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Sunday, October 14, 2018

Pilgrimage to the Birthplace of the Brownie, Upon Its 125th Anniversary

I love a good old hotel, and I'll always choose to stay and/or eat in one over the latest, hippest, most modern accommodations.



So, while I chose to stay at the Allerton Hotel by Chicago's Magnificent Mile, I was eager to check out the Palmer House—the longest continually operating hotel in the country.



The Palmer House that stands in the Chicago Loop today is actually the third iteration of the hotel—the first having been built across the street in 1871, just 13 days before succumbing to the Great Chicago Fire.



The second (the world's first fireproof hotel) was built in its current location two years later—and hosted "The Greatest Banquet in American History" in 1879, held in honor of Ulysses S. Grant, hosted by Mark Twain, and attended by Oscar Wilde, Charles Dickens, and even Buffalo Bill.



It was one of the first Chicago hotels to contain passenger elevators, advertised as "a vertical railroad"...



...as well as in-room telephones and incandescent bulbs.



The third iteration, designed by the architectural firm of Holabird and Roche, replaced the second at the same site in 1925, increasing its height from seven to 25 floors.



In celebration of Bertha Honoré Palmer's French heritage and the time she spent in France with the likes of Monet, the Palmer House is decorated in the style and period of the French Empire. The Grecian frescoes on the ceiling of the gilded lobby were created by French painter Louis Pierre Rigal.



The statue of Romeo and Juliet at the entrance dates back to the French Empire, though it wasn't installed at the Palmer House until the 1920s.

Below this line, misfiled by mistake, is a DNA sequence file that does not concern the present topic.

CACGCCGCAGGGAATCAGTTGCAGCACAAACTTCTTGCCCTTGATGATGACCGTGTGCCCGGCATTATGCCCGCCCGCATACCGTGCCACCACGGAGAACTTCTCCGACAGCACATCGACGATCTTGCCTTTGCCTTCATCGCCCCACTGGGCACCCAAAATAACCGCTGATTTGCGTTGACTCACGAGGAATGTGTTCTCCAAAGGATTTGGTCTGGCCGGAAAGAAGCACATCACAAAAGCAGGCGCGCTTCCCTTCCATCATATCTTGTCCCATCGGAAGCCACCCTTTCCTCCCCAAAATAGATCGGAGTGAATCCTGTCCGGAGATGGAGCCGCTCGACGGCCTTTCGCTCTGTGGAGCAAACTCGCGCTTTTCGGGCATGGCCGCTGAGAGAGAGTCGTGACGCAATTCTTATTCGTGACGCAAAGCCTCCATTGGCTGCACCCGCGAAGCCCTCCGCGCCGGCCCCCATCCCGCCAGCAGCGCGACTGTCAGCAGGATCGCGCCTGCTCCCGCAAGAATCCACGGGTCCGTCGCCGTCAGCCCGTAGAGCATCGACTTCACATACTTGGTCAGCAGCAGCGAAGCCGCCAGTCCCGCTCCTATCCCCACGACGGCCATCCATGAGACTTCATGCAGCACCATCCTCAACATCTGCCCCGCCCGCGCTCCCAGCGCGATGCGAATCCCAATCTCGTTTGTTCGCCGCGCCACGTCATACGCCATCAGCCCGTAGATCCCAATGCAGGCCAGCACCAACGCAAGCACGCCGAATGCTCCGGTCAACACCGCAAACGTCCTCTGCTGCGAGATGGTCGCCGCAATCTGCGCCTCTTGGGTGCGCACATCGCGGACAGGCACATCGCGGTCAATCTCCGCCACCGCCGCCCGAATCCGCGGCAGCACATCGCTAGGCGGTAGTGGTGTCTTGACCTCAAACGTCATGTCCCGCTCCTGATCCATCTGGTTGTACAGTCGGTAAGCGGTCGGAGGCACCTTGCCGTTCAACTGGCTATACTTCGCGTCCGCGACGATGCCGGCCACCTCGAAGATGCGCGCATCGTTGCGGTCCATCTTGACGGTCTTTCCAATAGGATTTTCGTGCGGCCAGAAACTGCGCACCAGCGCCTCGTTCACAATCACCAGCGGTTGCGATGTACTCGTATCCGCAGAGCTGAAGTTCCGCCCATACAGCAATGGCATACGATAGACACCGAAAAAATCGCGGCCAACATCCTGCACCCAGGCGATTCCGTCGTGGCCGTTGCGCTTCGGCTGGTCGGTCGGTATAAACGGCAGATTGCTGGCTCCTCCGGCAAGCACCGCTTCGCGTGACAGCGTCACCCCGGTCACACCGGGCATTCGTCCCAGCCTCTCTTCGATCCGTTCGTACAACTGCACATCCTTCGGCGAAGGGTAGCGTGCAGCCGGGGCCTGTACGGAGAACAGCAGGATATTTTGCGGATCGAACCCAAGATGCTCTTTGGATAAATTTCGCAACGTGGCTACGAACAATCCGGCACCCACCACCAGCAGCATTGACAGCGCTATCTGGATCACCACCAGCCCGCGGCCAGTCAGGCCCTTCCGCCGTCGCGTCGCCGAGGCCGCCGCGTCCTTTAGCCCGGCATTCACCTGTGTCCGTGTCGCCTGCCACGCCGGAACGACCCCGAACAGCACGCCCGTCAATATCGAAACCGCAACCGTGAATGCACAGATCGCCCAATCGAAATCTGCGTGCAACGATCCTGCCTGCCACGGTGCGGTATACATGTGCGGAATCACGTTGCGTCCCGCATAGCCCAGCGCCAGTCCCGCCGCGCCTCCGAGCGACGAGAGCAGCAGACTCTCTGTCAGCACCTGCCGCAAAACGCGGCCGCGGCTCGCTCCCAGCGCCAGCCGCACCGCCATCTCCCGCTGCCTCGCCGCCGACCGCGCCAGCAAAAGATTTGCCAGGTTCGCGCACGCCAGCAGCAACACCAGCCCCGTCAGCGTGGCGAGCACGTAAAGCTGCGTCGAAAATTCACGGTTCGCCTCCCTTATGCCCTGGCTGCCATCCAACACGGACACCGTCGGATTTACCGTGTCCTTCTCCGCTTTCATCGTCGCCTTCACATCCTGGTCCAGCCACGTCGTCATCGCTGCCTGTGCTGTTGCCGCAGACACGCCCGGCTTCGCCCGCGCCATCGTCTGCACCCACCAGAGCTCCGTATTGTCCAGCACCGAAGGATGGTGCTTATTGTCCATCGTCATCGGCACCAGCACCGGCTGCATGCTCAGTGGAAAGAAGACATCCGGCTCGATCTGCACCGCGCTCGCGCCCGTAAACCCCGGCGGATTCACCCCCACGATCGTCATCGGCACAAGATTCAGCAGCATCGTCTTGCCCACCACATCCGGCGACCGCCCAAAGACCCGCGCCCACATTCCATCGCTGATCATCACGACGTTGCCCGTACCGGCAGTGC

By 1945, the Rococo landmark attracted the attention of its next owner, Conrad Hilton—hence it being known since then as The Palmer House Hilton.



But the real significant date in all of the hotel's timeline is the year 1893. The World's Fair (then known as the Columbia Exposition, in celebration of the 400th anniversary of Christopher Columbus's arrival) was in full swing, and Bertha needed a dessert for a group of women who were attending the exposition. She wanted something cakey that could be cut into squares and portable.

And so, the chocolate brownie—with walnuts and apricot glaze—was born.

The hotel still uses the same recipe to serve the iconic brownie in its eateries—including at the Lockwood Restaurant and Bar, where you can get it as part of a marshmallowy ice cream sundae.

Tours of Palmer House are available once monthly and give access to the hotel's archives and museum room, which is otherwise locked. The timing didn't work out for this trip, but if it does for the next, I'll be back.

But this time around, I really just went for the brownie.

Related Post:
Pilgrimage to the Birthplace of the Caesar Salad, Upon Tijuana's 129th Birthday